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100 Days of Trump: Media mafia can’t touch Trump so they’re after his White House family

It could easily be argued that in every administration the president’s closest aides come under intense media scrutiny with many nearly reaching the status of quasi-celebrity if they’re influential enough.

For example, conservatives and liberals alike universally recognize James Carville and Karl Rove for their close associations to Bill Clinton and George W. Bush, respectively. These are the faces that became renowned by going on TV and speaking on behalf of their boss, promoting his image as well as his policies during their Saturday Night Livetenures.

Though gaining quasi-celebrity status isn’t exactly rare for political staff, it almost seems like Donald Trump’s inner circle is being singled out for special media ridicule – with Kellyanne Conway, Steve Bannon and press secretary Sean Spicer in particular being given more than their fair share of media focus and criticism. Needless to say, it’s been nearly all bad.

Spicer was even the subject of a rather lengthy segment on Saturday Night Live last weekend where comedian Melissa McCarthy did her best impersonations of Trump’s top press man. The skit was funny, if a little bit over the top.

Naturally the White House had a different take on the episode. Annie Karni, Josh Dawsey and Tara Palmeri of Politico report, “[T]he devastating ‘Saturday Night Live’ caricature of Spicer that aired over the weekend — in which a belligerent Spicer was spoofed by a gum-chomping, super soaker-wielding Melissa McCarthy in drag — did not go over well internally at a White House in which looks matter.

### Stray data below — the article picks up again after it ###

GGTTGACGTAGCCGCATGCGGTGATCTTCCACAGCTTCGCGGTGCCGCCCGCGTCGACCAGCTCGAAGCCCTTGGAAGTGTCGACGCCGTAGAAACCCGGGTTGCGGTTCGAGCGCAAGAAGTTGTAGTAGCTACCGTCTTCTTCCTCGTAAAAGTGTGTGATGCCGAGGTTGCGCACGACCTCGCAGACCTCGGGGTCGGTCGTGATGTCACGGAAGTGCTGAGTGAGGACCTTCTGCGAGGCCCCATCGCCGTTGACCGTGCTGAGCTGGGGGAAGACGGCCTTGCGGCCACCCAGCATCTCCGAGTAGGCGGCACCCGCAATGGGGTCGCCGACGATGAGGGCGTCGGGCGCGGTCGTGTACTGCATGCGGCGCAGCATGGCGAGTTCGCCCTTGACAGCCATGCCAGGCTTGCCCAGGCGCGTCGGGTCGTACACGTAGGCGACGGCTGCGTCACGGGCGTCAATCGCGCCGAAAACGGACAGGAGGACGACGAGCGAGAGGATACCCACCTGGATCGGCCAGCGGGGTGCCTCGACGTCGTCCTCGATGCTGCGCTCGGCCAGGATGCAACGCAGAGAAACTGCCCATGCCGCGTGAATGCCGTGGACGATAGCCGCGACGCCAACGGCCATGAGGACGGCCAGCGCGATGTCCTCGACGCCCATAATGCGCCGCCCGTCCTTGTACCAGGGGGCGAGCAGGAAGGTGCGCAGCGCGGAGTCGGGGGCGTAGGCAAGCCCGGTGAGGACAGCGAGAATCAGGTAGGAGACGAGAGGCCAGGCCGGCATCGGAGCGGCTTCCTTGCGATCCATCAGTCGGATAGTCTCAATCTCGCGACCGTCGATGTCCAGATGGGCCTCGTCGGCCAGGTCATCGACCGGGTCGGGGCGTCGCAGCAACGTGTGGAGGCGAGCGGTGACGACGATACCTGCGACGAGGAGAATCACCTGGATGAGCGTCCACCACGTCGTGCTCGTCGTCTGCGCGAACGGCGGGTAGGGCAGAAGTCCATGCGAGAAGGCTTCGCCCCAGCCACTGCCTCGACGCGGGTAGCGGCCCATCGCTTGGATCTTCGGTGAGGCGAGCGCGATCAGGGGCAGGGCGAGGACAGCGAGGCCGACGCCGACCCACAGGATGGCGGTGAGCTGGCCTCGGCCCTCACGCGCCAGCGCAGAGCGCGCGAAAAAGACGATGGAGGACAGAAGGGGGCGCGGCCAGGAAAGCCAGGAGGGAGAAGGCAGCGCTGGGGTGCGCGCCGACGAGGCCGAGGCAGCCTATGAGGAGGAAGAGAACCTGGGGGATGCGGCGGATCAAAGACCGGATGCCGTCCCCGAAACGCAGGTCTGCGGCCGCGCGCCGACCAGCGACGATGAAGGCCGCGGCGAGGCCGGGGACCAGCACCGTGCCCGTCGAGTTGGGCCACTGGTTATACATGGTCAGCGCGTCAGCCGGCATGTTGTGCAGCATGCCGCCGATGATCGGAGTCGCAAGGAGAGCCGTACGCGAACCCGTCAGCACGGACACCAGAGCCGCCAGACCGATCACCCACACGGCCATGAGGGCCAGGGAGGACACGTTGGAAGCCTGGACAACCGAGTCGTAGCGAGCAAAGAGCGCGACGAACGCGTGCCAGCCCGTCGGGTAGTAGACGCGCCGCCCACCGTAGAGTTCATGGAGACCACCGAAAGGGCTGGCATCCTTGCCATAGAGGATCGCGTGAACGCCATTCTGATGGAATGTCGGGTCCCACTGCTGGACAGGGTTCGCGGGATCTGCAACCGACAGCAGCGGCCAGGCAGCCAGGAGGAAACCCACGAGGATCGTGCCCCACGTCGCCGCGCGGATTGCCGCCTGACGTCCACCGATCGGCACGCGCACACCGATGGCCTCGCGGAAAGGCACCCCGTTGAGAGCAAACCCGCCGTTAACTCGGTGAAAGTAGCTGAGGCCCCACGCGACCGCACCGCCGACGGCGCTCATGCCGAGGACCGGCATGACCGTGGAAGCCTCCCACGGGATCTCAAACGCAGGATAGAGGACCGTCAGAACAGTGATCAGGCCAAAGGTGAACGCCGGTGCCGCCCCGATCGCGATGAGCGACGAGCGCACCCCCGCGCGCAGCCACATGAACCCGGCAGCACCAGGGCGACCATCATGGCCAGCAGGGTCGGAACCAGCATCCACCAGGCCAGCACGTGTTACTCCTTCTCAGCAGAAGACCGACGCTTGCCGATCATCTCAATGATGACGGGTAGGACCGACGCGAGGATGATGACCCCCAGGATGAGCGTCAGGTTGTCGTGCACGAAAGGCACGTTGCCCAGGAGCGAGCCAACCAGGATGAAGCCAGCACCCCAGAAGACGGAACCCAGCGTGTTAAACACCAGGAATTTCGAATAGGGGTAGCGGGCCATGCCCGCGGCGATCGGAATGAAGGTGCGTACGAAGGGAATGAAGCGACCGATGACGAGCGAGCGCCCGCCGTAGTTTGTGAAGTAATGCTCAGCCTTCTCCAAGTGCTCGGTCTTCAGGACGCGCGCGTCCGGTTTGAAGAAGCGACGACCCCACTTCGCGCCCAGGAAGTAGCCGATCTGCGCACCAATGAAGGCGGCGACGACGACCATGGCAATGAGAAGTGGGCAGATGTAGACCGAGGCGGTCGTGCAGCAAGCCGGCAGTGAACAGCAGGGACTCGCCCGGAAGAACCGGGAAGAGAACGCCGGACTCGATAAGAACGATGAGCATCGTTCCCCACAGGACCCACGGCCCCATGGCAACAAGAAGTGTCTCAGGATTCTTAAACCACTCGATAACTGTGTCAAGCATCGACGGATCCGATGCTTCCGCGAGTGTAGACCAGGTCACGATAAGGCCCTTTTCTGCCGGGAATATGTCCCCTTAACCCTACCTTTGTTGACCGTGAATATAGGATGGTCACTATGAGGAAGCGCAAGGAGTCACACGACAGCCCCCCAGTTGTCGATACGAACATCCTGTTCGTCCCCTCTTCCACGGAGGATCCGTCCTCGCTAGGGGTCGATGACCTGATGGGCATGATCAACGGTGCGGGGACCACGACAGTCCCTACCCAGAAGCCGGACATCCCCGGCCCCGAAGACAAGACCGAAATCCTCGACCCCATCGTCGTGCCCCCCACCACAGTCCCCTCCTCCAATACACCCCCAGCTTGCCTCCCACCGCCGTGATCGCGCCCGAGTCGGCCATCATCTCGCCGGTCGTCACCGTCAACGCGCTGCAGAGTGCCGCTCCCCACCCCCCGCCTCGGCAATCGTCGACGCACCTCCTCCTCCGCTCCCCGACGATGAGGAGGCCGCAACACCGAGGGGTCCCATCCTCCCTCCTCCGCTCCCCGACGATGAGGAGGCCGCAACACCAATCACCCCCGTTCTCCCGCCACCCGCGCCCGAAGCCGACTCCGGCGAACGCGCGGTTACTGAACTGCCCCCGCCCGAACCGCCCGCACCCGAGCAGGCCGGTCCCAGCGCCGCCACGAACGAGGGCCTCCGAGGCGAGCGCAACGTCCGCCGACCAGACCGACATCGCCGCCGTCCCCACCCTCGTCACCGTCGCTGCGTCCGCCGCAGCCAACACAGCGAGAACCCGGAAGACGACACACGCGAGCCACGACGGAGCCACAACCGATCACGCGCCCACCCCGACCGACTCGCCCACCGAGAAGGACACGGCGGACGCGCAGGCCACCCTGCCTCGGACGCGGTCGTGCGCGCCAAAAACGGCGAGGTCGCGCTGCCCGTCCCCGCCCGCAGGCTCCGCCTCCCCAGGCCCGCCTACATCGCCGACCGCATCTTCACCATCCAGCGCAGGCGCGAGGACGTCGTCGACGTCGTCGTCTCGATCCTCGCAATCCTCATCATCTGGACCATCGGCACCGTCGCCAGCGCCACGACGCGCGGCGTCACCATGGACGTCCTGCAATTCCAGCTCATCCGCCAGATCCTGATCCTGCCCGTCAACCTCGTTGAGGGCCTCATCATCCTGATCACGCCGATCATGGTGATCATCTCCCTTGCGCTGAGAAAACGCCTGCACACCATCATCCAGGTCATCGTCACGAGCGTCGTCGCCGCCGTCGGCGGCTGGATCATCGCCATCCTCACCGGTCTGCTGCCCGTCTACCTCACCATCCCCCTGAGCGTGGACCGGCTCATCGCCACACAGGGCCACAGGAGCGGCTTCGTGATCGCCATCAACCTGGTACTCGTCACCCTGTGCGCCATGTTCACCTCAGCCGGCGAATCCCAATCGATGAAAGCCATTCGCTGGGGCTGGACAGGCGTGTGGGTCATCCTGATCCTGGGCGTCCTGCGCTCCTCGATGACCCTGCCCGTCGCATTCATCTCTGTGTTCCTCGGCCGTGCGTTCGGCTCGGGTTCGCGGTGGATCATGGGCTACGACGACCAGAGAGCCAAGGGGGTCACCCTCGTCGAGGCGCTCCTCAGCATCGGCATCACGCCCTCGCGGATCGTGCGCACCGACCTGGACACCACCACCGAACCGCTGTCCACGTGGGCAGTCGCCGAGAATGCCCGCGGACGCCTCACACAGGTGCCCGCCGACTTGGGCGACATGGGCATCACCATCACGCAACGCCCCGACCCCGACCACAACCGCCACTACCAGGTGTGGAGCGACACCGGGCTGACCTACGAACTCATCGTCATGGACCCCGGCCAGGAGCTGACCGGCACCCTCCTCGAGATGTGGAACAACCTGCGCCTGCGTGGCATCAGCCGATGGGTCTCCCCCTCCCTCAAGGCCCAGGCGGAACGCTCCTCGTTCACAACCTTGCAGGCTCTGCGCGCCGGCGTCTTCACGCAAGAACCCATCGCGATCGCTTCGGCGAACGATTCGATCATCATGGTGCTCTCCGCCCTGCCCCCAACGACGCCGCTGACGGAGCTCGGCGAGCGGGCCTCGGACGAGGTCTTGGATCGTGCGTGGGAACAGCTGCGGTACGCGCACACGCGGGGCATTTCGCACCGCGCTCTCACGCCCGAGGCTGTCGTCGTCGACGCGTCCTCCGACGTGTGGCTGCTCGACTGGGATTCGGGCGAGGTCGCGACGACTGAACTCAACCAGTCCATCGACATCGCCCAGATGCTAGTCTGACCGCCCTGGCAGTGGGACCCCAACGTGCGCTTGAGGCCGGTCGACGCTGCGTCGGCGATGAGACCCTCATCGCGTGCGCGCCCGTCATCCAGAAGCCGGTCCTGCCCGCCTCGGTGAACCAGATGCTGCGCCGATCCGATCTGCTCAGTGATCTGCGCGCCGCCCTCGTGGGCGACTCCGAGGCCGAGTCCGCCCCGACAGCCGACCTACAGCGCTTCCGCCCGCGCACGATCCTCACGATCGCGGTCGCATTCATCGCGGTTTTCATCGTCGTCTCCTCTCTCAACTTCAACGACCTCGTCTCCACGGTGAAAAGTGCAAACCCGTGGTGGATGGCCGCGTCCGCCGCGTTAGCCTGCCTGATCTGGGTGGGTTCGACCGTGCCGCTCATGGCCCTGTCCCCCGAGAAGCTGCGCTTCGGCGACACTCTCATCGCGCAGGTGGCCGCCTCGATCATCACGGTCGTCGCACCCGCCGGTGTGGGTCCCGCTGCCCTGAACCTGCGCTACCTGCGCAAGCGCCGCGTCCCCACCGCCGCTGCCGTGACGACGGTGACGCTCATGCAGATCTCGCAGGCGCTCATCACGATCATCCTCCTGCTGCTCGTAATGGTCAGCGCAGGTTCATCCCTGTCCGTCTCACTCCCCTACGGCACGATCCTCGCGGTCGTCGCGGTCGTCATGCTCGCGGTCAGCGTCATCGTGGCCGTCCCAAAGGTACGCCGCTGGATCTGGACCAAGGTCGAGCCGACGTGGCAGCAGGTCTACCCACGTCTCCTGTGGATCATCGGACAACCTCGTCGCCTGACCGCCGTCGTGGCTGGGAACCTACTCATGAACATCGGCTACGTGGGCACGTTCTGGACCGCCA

“More than being lampooned as a press secretary who makes up facts, it was Spicer’s portrayal by a woman that was most problematic in the president’s eyes, according to sources close to him. And the unflattering send-up by a female comedian was not considered helpful for Spicer’s longevity in the grueling, high-profile job in which he has struggled to strike the right balance between representing an administration that considers the media the ‘opposition party,’ and developing a functional relationship with the press.”

If Trump was actually upset about the scene I doubt it had anything to do with Spicer or the way he’s been doing his job. It’s seemed clear to me that Spicer and the entire Trump team is still searching for the right formula in dealing with an overtly hostile press. The fact that a show like SNL trots out a woman to play Spicer doesn’t matter a lick.